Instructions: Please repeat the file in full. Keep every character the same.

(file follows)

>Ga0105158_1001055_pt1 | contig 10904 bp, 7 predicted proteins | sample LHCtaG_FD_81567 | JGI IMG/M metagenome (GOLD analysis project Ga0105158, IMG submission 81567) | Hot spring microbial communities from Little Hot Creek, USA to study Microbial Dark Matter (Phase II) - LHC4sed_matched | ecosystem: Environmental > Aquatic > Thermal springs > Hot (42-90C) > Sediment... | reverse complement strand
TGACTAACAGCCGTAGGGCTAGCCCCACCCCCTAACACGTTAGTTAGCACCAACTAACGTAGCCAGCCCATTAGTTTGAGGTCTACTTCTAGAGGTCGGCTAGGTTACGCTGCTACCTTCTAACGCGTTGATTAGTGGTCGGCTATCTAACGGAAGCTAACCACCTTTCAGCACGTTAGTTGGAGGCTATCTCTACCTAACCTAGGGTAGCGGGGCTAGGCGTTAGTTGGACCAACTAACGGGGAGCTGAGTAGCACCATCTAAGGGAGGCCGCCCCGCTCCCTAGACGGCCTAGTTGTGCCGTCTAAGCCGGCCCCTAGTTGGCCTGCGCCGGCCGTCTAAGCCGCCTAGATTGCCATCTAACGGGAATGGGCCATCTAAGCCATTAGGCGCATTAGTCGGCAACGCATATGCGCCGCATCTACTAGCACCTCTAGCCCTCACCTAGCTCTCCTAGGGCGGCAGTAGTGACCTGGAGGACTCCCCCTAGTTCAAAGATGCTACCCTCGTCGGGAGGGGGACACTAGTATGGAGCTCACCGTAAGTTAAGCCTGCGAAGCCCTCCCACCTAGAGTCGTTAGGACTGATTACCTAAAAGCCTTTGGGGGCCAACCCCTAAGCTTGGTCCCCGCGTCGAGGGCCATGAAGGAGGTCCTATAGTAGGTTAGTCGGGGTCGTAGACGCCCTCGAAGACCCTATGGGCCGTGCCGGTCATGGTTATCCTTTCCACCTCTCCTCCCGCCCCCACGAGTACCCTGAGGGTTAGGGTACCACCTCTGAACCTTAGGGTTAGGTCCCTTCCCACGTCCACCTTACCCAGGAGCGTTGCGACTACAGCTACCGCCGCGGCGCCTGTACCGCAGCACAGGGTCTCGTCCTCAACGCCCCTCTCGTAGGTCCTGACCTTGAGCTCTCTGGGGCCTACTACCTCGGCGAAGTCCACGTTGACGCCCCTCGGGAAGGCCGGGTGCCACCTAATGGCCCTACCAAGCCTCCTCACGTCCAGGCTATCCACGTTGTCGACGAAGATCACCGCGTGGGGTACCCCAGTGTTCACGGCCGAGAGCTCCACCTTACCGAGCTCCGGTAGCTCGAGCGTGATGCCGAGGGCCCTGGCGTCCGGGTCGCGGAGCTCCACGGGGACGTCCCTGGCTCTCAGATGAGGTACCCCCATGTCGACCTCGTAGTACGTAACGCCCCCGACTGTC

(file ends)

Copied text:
>Ga0105158_1001055_pt1 | contig 10904 bp, 7 predicted proteins | sample LHCtaG_FD_81567 | JGI IMG/M metagenome (GOLD analysis project Ga0105158, IMG submission 81567) | Hot spring microbial communities from Little Hot Creek, USA to study Microbial Dark Matter (Phase II) - LHC4sed_matched | ecosystem: Environmental > Aquatic > Thermal springs > Hot (42-90C) > Sediment... | reverse complement strand
TGACTAACAGCCGTAGGGCTAGCCCCACCCCCTAACACGTTAGTTAGCACCAACTAACGTAGCCAGCCCATTAGTTTGAGGTCTACTTCTAGAGGTCGGCTAGGTTACGCTGCTACCTTCTAACGCGTTGATTAGTGGTCGGCTATCTAACGGAAGCTAACCACCTTTCAGCACGTTAGTTGGAGGCTATCTCTACCTAACCTAGGGTAGCGGGGCTAGGCGTTAGTTGGACCAACTAACGGGGAGCTGAGTAGCACCATCTAAGGGAGGCCGCCCCGCTCCCTAGACGGCCTAGTTGTGCCGTCTAAGCCGGCCCCTAGTTGGCCTGCGCCGGCCGTCTAAGCCGCCTAGATTGCCATCTAACGGGAATGGGCCATCTAAGCCATTAGGCGCATTAGTCGGCAACGCATATGCGCCGCATCTACTAGCACCTCTAGCCCTCACCTAGCTCTCCTAGGGCGGCAGTAGTGACCTGGAGGACTCCCCCTAGTTCAAAGATGCTACCCTCGTCGGGAGGGGGACACTAGTATGGAGCTCACCGTAAGTTAAGCCTGCGAAGCCCTCCCACCTAGAGTCGTTAGGACTGATTACCTAAAAGCCTTTGGGGGCCAACCCCTAAGCTTGGTCCCCGCGTCGAGGGCCATGAAGGAGGTCCTATAGTAGGTTAGTCGGGGTCGTAGACGCCCTCGAAGACCCTATGGGCCGTGCCGGTCATGGTTATCCTTTCCACCTCTCCTCCCGCCCCCACGAGTACCCTGAGGGTTAGGGTACCACCTCTGAACCTTAGGGTTAGGTCCCTTCCCACGTCCACCTTACCCAGGAGCGTTGCGACTACAGCTACCGCCGCGGCGCCTGTACCGCAGCACAGGGTCTCGTCCTCAACGCCCCTCTCGTAGGTCCTGACCTTGAGCTCTCTGGGGCCTACTACCTCGGCGAAGTCCACGTTGACGCCCCTCGGGAAGGCCGGGTGCCACCTAATGGCCCTACCAAGCCTCCTCACGTCCAGGCTATCCACGTTGTCGACGAAGATCACCGCGTGGGGTACCCCAGTGTTCACGGCCGAGAGCTCCACCTTACCGAGCTCCGGTAGCTCGAGCGTGATGCCGAGGGCCCTGGCGTCCGGGTCGCGGAGCTCCACGGGGACGTCCCTGGCTCTCAGATGAGGTACCCCCATGTCGACCTCGTAGTACGTAACGCCCCCGACTGTC